By Dovid Zaklikowski for COLlive and Hasidic Archives
With no worries, goals, or time limits, Ido was hitchhiking across China. Every morning he awoke in a different hostel and decided where he was going next. “It was my type of fun,” he recalled.
One day, he decided to travel to a city some 120 miles away on his own. Much of the route lay on dirt roads and through dangerous terrain, but Ido was up for a challenge. After walking for a while, he hitched a ride on a truck that was going that way.
The trip proved too difficult even for the truck, however, and the driver told Ido he would have to turn back. Undaunted, 22-year-old Ido continued on foot. Some 20 minutes later, he found himself alone in a large field. He must have taken a wrong turn, but he had no idea where, or even if he could retrace his steps.
He put down his backpack and took out some water. At that moment, he recalled how, when he was a young boy in Jerusalem, a rabbi from the north of Israel had visited his class and taught the children a song, which translated roughly as, “What was, was. The objective now is to begin from the beginning.” The long-forgotten song seemed to encapsulate his current situation, and alone in the field, Ido began to sing and dance. “Mah shehaya, hayah…”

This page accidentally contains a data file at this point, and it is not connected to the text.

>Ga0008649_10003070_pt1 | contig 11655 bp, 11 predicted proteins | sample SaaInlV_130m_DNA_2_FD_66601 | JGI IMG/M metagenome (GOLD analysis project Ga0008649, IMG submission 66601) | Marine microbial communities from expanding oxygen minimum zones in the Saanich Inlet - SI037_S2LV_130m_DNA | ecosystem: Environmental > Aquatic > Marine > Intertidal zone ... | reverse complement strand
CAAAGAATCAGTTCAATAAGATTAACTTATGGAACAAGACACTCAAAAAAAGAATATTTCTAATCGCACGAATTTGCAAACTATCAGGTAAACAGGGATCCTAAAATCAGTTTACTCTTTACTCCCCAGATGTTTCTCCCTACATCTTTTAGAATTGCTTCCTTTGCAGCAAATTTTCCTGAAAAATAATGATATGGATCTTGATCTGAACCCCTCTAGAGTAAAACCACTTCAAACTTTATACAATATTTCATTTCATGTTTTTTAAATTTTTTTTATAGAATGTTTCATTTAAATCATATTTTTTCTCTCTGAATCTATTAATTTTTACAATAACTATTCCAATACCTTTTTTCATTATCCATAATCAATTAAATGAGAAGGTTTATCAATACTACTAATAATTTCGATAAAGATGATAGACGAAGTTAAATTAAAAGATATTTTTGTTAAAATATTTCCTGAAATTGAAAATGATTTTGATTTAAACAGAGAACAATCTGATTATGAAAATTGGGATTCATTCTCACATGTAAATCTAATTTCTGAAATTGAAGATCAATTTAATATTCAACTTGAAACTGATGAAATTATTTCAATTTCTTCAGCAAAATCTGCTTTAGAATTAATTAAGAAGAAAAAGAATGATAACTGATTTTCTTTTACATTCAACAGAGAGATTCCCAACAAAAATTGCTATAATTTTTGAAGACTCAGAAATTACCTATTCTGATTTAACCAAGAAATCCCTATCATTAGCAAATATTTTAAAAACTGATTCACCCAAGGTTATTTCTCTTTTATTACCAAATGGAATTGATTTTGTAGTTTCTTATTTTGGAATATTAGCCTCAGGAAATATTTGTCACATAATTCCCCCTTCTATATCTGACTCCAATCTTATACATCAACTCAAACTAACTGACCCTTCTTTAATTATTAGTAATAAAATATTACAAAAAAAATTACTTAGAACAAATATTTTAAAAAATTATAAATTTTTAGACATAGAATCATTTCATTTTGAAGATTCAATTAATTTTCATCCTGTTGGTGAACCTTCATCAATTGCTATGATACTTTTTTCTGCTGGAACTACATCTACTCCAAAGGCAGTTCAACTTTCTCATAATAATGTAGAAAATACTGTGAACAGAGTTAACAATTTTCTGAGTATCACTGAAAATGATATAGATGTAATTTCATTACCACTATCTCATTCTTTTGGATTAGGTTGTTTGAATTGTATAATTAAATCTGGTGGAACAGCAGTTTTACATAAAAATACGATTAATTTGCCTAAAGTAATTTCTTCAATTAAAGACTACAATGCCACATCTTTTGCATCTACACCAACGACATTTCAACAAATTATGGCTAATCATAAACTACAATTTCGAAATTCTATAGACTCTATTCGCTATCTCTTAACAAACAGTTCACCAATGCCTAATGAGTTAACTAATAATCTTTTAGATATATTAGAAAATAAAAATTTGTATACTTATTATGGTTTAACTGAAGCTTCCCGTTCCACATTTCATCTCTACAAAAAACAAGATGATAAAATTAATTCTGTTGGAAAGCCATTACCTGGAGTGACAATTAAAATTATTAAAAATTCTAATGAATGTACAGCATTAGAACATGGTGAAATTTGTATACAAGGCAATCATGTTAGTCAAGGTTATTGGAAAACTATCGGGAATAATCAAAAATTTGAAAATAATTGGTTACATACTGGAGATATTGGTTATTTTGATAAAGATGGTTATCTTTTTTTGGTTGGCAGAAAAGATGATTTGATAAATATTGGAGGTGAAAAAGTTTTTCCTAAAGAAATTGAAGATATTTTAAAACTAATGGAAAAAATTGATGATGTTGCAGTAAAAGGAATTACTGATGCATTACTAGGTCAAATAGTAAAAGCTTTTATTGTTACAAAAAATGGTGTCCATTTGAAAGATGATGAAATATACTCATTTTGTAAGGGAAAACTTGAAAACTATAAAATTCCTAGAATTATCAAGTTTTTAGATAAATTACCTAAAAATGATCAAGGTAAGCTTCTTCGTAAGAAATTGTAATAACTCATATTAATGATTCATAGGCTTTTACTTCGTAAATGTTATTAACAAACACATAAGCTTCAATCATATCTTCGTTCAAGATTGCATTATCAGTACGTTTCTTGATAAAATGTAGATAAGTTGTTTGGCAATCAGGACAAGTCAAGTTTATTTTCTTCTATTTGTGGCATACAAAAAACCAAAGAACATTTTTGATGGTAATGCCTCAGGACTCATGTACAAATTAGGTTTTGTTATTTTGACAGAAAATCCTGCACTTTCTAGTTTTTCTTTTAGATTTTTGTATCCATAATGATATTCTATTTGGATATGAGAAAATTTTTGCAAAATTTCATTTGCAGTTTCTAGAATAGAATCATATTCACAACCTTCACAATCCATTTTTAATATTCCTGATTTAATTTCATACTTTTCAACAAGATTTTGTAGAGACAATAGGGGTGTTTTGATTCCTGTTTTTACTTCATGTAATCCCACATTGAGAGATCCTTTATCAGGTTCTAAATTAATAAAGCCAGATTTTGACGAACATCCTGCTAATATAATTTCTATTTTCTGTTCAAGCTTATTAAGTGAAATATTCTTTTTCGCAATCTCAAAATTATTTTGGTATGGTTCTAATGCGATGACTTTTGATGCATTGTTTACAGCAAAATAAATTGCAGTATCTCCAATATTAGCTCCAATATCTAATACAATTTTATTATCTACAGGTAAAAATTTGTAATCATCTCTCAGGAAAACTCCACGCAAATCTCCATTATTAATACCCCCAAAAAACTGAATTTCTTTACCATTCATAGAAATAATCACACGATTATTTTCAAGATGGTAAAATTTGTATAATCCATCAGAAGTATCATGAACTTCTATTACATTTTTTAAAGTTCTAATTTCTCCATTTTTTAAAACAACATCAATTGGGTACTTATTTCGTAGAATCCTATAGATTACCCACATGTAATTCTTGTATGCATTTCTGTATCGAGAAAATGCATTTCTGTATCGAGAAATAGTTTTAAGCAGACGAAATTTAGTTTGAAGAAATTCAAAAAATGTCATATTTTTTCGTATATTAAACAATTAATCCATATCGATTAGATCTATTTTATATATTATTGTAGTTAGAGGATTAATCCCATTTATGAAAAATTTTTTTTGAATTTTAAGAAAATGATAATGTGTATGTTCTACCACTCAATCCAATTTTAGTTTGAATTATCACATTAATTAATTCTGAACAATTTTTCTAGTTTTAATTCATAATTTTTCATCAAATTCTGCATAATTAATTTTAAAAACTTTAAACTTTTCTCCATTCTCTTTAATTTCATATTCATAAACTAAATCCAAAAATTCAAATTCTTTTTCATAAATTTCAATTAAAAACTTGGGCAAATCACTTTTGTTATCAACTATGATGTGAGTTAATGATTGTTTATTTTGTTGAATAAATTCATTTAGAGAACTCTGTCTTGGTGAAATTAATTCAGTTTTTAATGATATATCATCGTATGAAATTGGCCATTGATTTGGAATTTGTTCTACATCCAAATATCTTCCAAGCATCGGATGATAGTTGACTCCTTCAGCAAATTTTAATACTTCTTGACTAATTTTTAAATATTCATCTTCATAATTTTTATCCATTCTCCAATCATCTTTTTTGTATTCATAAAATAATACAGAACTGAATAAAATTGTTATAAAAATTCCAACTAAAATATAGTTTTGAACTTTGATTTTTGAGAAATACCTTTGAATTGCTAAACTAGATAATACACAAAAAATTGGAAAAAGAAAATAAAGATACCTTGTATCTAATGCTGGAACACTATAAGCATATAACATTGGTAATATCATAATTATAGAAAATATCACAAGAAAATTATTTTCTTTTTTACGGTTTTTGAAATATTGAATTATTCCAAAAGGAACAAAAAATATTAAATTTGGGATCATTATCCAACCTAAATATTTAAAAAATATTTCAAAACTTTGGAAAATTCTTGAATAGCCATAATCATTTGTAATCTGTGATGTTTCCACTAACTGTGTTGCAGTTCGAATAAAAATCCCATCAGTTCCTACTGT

Just then a pickup truck rolled into the field. The driver, a little shocked, asked him what he was doing. Ido explained that he was making his way to Chengdu on foot and had lost his way.
“Why are you dancing?”
This was a Jew’s way of asking G-d for help, the Israeli explained.
Bemused, the driver offered to take him the rest of the way.
The man, a Chengdu resident, dropped Ido at the only Jewish building he knew of in the city, the Chengdu Chabad House. Just go in, he told the backpacker, they will help you.
Ido, who had no idea what day it was, walked in and found himself in the middle of a Shabbos meal. Standing at the head of the table and addressing the crowd was the rabbi’s grandfather, Rabbi Yitzchok Grossman, chief rabbi of the northern Israeli city of Migdal HaEmek.
Ido was shocked to see the same rabbi who had visited his classroom so many years before and taught him the song he had been singing in the field. “I saw G-d’s hand at work in China,” he said later.
A few weeks afterward, Rabbi Dovi Henig, the Chabad representative in Chengdu, received a text message from Ido: “Do you know what time Shabbat begins this week?”